Author: Megan McCafferty
Publisher: Balzer + Bray
Published: April 26th 2011
Series: Bumped #1
Source: Hardcover (borrowed)
Goodreads | Amazon
Summary: In 2036 New Jersey, when
teens are expected to become fanatically religious wives and mothers or
high-priced Surrogettes for couples made infertile by a widespread
virus, 16-year-old identical twins Melody and Harmony find in one
another the courage to believe they have choices.
Review: This book was 16 and Pregnant on drugs. That show is my guilty pleasure but if the world would honestly come to a point where teenagers see babies as a commercial product, I think we should all kill ourselves right now. Humanity at its worse, I would say.
I usually don't give my own summary in my reviews but since the one provided by Goodreads is so short I thought I would give one that is non-spoilery. Basically there comes a time in 2036 where a virus spreads and women and men are only fertile between the ages of 16-18. There is a small portion of the population that is not affected by this and they are fertile well into their 20s and 30s, this is known as the Goodside and people there are extremely religious. Melody (or was it Harmony?) is paid to give birth while Harmony comes over to the Otherside from the Goodside to try and convince Melody to get married to someone from the Goodside before having babies/having sex.
A note of caution: I may have mixed up the names of the twins. Sorry about that but the constant back and forth jump of the characters in the book really doesn't help the cheesy name situation.
Let me just get to the bad stuff first:
1) WHAT IS WITH THE SLANG??? breedy, MiNet, neggy, renegger, terminate. There wasn't a glossary to explain anything and these few made-up words were used constantly, it was really frustrating!
2) The names are terrible. Harmony and Melody just argh! And what is with the name Johndoe. The teenage girls were calling their babies Burritos, Perfect and I can't remember what else. Terrible cringe-worthy names here.
3) The sex jokes were too much. Its weird hearing such crude jokes from 16 year olds. Also, when Johndoe started talking about how having sex is his calling in life I just about fainted. I am not the least bit religious but honestly even I feel insulted by that. Another thing, teenagers having mass orgies. WHATTTT? Ever heard of STDs and HIVs? Apparently it doesn't matter, as long as you get pregnant.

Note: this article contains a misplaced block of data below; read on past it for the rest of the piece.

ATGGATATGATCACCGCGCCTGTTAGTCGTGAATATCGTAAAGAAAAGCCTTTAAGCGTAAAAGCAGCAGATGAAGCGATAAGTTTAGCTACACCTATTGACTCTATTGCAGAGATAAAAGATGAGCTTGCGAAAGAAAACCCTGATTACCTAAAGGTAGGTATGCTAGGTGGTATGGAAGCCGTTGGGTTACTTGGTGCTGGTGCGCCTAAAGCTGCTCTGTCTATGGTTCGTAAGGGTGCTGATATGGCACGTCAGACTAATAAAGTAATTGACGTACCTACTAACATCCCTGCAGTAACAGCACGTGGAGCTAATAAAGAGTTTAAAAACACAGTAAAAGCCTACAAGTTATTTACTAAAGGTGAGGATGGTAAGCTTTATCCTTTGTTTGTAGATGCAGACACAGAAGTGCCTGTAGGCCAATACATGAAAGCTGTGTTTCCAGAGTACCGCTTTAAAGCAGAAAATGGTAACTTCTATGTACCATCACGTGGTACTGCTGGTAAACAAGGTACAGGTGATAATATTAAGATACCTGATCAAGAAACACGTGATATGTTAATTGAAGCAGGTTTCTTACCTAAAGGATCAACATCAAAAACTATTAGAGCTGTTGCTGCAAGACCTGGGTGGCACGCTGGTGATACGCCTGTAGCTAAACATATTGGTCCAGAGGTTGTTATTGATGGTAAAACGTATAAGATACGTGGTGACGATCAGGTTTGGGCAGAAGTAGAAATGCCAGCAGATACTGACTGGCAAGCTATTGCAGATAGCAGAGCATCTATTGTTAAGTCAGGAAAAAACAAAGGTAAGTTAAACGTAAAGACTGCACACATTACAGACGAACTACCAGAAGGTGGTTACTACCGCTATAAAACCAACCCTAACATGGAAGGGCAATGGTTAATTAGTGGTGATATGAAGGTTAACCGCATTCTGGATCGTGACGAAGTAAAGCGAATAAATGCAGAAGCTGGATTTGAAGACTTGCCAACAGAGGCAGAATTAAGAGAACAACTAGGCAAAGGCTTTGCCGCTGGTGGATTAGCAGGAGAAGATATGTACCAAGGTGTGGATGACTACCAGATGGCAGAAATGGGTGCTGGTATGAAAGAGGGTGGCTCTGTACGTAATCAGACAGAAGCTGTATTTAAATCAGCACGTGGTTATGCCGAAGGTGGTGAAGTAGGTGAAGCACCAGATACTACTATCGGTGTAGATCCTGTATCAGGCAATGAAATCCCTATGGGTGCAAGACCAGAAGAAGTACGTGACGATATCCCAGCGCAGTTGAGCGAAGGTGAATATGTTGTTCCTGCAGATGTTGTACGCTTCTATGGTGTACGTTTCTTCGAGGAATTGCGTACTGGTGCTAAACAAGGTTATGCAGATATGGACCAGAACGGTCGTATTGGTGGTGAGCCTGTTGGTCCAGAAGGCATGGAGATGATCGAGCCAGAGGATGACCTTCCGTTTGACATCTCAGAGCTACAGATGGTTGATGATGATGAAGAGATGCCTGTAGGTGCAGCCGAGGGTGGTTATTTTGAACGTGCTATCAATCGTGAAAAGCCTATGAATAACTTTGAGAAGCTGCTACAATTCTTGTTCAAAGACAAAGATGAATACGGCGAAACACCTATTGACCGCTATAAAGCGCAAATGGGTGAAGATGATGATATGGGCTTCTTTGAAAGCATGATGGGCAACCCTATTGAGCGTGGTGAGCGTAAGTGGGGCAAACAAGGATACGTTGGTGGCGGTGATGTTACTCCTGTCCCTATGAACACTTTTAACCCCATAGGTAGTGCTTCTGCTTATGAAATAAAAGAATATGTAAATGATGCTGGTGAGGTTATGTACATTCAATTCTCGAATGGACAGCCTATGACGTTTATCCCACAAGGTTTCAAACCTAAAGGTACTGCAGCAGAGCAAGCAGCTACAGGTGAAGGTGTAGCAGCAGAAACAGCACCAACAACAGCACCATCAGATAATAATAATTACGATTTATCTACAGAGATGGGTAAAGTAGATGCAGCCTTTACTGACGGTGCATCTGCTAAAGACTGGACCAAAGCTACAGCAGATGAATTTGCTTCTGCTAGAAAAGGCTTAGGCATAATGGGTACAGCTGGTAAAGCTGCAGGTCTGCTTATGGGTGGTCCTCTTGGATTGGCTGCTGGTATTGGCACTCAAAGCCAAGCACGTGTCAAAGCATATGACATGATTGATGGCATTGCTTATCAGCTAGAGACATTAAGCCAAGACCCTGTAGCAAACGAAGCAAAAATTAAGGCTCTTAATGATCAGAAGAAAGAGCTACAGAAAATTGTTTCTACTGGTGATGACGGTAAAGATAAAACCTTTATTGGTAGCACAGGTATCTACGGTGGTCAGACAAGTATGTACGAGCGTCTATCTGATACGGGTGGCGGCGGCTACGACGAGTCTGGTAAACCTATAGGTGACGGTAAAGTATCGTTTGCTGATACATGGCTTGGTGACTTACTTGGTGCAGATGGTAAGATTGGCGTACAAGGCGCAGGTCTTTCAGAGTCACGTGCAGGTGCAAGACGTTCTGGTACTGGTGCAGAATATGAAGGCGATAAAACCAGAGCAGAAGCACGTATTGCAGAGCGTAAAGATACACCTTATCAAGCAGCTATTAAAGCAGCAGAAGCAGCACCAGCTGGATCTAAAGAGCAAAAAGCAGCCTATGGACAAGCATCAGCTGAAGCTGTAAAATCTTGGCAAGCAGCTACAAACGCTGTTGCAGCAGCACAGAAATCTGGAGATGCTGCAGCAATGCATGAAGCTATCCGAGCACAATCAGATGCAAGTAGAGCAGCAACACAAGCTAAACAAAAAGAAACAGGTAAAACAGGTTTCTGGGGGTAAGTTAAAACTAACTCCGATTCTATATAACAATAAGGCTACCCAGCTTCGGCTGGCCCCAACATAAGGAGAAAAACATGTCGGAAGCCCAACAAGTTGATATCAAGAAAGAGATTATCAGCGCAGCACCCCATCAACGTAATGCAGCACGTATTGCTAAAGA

4) There was a serious lack of details. Most books have the opposite problem where we get information dumping but not for Bumped. World building in general was okay but when it came to the details I had to guess most of it. Not fun. What is MiVu or MiNet? What are the tests the surrogettes have to go through? Where did the virus come from? How does it work?
So at this point Bumped would only get 1 star but there were a couple of redeeming points:
Firstly, I really liked how the religious aspect of Bumped was DISCUSSED not just merely regurgitated from the Bible. I felt like I was learning about the bible rather than being forced to believe in it, it is quite refreshing especially after the horrible experience with Angel Eyes. I really enjoyed reading about Harmony's naivety about the world outside of the Goodside/church and see her discovering about the other possibilities of life.
Secondly, Melody and Zen are so cute together and overall I loved the fact that all the characters grew as the story progressed.
It is really a pity that there were more downs than ups. The premise had so much potential and Megan McCafferty ruined it by being so over the top and tried too hard to make it satirical. The story line was so weak and the only person I really connected with was Zen. I didn't care about the twins or that guy named Johndoe.
I wouldn't be reading the sequel.
I wouldn't recommend this to any young teens as it may send the wrong message.
Recommended for anyone curious about this book (?) I would honestly not recommend this to anyone that doesn't know about it. But go ahead if it has been on your TBR list, it really doesn't take that long.